Background and purpose:
Mice with targeted deletions of neuronal nicotinic acetylcholine receptor (nAChR) subunit genes are valuable models to study nAChR function such as catecholamine outflow by presynaptic receptor activation. Contrary to the rat, our present knowledge on presynaptic nAChRs in mice primarily relies on observations made with synaptosomes. We have now used brain slices to investigate nicotine-induced catecholamine outflow in wild type (WT) and nAChR (β2 and α5) knockout mice for a comparison with rat brain slice preparations.
Brain slices from rat and mouse hippocampus, parieto-occipital neocortex, and corpus striatum were loaded with either [3H]-noradrenaline or [3H]-dopamine. We provoked catecholamine outflow by electrical field stimulation and nicotinic agonists.
When set in relation to electrical field stimulation, nicotine-evoked catecholamine release was sizeable in the striatum but low in the neocortex of both rats and mice. [3H]-noradrenaline outflow was, on the other hand, substantial in the rat but low in the mouse hippocampus. About 10% (or less) of nicotine-induced catecholamine release persisted in the presence of tetrodotoxin in all our preparations.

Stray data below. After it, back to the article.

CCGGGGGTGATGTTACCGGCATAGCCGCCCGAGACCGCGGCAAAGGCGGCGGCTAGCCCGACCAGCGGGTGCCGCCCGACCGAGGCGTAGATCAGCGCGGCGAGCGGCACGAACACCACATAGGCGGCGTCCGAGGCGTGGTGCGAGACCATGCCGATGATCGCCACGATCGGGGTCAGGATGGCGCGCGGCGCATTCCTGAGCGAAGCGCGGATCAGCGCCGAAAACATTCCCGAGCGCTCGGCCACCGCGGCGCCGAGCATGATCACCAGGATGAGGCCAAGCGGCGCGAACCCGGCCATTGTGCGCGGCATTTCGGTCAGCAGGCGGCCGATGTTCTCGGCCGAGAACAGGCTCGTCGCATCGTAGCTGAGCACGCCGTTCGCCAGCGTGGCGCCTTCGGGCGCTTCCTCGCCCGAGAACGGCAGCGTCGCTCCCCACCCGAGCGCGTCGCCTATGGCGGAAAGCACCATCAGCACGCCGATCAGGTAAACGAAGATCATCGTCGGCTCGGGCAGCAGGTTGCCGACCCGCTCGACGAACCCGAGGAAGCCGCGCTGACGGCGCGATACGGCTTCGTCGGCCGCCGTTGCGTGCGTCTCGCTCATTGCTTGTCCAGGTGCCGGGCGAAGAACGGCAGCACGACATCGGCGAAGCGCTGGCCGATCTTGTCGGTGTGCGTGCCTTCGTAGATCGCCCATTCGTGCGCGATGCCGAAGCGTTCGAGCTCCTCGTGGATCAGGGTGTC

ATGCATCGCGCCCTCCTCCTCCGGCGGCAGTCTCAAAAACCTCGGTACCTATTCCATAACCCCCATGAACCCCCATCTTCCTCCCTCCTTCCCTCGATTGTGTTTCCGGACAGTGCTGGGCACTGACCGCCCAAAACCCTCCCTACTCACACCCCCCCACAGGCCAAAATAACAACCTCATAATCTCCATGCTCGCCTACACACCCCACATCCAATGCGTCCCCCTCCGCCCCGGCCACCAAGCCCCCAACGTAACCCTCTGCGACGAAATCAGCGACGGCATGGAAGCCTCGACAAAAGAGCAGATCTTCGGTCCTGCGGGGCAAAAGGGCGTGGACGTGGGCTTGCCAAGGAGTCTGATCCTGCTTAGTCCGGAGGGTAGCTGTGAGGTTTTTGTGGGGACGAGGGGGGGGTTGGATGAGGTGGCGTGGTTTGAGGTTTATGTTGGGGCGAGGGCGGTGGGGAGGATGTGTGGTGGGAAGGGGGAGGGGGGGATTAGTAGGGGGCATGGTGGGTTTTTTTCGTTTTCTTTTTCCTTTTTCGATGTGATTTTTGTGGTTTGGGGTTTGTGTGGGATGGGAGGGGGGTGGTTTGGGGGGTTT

Conclusions and implications:
Targeted deletion of the β2 subunit gene essentially abolished the effect of nicotine, indicating that this subunit is an essential constituent of nAChRs that indirectly (via action potentials) induce catecholamine release from hippocampal and striatal slices in mice. The impact of nAChRs in catecholaminergic projection areas differs between species and has thus to be considered when extrapolating results from animal models to human conditions.
British Journal of Pharmacology (2007) 151, 414–422; doi:10.1038/sj.bjp.0707236